I happened to be walking past the Ayn Rand selections in the fiction section of a bookstore last night and spotted an edition of Anthem that I had not seen before. When I opened it up, I noticed a passage from Ayn Rand’s introduction to the book’s 1946 edition that I had forgotten about and which struck me as being extremely timely in today’s context:
The greatest guilt today is that of people who accept collectivism by moral default; the people who seek protection from the necessity of taking a stand, by refusing to admit to themselves the nature of that which they are accepting; the people who support plans specifically designed to achieve serfdom, but hide behind the empty assertion that they are lovers of freedom, with no concrete meaning attached to the word; the people who believe that the content of ideas need not be examined, that principles need not be defined, and that facts can be eliminated by keeping one’s eyes shut. They expect, when they find themselves in a world of bloody ruins and concentration camps, to escape moral responsibility by wailing: “But I didn’t mean this!”
Those who want slavery should have the grace to name it by its proper name. They must face the full meaning of that which they are advocating or condoning; the full, exact, specific meaning of collectivism, of its logical implications, of the principles upon which it is based, and of the ultimate consequences to which these principles will lead.
They must face it, then decide whether this is what they want or not.
Isn’t that a perfect description of today’s liberals and self-described moderates? I say “liberals” as opposed to “Leftists” because Leftists are those who already have decided that slavery is what they want but dare not call it by its proper name lest the people they wish to enslave catch on.
One positive trend I have noticed recently is that, despite whatever disagreements I might have with them, a number of conservative commentators, especially on talk radio, are beginning to call a spade a spade. When I first became aware of politics as a teenager, one of the things that frustrated me was the fact that there was, at the time, an almost unspoken rule even among staunch conservatives that to refer to socialism as “socialism” in public was a huge no-no that would immediately place one in the ranks of the kook fringe.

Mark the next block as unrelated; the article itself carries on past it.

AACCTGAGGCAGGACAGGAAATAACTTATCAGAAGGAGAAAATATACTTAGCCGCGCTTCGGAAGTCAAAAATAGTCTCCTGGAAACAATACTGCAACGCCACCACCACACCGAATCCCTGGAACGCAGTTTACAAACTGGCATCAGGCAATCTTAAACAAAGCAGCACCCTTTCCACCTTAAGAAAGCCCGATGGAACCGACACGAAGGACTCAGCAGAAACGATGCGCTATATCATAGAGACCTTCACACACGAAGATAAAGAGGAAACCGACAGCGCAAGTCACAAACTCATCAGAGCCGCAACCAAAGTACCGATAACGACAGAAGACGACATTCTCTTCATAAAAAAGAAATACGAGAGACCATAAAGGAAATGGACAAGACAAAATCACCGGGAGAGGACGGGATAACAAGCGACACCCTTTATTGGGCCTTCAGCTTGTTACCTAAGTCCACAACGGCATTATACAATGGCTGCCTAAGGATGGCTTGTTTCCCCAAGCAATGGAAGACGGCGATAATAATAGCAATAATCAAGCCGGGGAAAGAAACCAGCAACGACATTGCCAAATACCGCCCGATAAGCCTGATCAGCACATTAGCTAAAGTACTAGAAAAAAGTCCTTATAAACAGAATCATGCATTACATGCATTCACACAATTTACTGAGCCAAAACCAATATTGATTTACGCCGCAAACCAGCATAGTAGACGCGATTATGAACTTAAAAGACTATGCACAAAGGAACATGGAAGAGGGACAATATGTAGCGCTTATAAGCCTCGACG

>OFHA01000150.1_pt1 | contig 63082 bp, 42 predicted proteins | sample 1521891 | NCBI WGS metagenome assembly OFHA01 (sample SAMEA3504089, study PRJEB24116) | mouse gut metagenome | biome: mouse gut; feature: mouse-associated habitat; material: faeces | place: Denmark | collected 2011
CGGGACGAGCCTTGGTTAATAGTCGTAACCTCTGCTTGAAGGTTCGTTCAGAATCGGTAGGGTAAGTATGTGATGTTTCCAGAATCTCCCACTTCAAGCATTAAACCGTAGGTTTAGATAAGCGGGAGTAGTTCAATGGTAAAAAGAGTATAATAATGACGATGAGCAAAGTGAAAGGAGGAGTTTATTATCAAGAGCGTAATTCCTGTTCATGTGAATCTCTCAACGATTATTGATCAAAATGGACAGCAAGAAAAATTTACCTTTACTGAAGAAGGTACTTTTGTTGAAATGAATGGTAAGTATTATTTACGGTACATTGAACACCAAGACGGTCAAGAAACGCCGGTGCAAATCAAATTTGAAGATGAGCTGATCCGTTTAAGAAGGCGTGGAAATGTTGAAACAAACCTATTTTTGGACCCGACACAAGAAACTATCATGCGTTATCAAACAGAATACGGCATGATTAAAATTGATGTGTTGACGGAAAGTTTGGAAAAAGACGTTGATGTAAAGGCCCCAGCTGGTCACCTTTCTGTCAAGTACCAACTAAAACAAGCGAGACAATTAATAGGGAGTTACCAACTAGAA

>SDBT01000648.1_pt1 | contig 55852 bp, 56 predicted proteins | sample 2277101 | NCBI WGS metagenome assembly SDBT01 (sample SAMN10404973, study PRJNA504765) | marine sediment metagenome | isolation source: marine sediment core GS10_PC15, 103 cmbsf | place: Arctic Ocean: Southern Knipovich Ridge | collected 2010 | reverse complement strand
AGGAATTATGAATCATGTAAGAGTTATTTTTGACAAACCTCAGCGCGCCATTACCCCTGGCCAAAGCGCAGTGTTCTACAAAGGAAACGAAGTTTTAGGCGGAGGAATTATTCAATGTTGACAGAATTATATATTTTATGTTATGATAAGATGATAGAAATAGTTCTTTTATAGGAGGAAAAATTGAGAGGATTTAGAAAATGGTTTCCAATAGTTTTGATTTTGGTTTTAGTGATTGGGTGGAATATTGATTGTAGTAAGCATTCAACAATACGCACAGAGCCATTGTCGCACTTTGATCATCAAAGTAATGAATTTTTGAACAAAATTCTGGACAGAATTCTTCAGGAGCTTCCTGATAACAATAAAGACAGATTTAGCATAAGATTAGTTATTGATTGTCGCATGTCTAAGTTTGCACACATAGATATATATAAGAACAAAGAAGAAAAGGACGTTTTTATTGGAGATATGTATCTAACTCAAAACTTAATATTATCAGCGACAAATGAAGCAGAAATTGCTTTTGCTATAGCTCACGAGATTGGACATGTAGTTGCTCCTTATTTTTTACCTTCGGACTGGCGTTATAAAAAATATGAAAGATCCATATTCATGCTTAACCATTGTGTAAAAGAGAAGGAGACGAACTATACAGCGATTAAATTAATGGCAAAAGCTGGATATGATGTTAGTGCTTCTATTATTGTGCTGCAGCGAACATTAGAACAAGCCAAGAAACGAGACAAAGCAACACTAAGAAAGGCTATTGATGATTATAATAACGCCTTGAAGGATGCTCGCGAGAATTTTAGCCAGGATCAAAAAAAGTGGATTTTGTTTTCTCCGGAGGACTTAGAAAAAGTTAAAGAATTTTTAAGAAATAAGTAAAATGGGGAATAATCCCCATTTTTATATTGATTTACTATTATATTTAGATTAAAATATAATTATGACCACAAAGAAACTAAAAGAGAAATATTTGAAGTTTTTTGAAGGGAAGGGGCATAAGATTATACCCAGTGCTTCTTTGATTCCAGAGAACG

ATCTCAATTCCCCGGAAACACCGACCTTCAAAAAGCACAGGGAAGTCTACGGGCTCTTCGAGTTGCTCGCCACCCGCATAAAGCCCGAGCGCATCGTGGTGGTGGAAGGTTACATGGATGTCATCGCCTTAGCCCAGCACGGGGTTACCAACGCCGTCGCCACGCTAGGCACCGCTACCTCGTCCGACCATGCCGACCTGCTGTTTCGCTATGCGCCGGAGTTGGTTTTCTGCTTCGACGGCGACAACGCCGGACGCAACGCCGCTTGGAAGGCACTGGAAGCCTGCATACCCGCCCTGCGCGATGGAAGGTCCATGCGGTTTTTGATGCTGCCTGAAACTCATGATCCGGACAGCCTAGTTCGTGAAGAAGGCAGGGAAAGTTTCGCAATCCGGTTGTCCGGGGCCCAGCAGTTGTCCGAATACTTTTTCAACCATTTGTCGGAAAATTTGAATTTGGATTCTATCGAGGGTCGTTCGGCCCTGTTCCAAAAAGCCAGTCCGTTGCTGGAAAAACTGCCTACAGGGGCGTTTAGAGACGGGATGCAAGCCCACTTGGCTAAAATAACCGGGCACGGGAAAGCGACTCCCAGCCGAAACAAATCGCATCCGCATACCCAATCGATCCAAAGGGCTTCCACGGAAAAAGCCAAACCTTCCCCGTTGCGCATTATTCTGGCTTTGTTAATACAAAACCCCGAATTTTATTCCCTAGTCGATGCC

Today, even New York Times reporters dare utter the word and question the President about it. Some commentators are beginning to use terms such as “authoritiarian” and “collectivism” and radio talk show host Mark Levin has been regularly using the term “statist” over the past several months. Such terminology is not only accurate, it is very much needed right now. Accurate terminology makes it more difficult for the better sorts of liberals and moderates to continue practicing their evasion and it enables those who usually do not pay all that much attention to politics to more quickly grasp what is going on and what is at stake.
The only downside is that it does have the effect of further radicalizing and emboldening the Leftists. People who have no illusions that what they are after is slavery and power for the sake of power are far less squeamish when it comes to “breaking a few eggs” in order to make their omlets. We can only hope that as the Leftists become increasingly bold and thuggish sufficient numbers of liberals, moderates and non-participants still have within them what it takes to wake up and realize what is happening.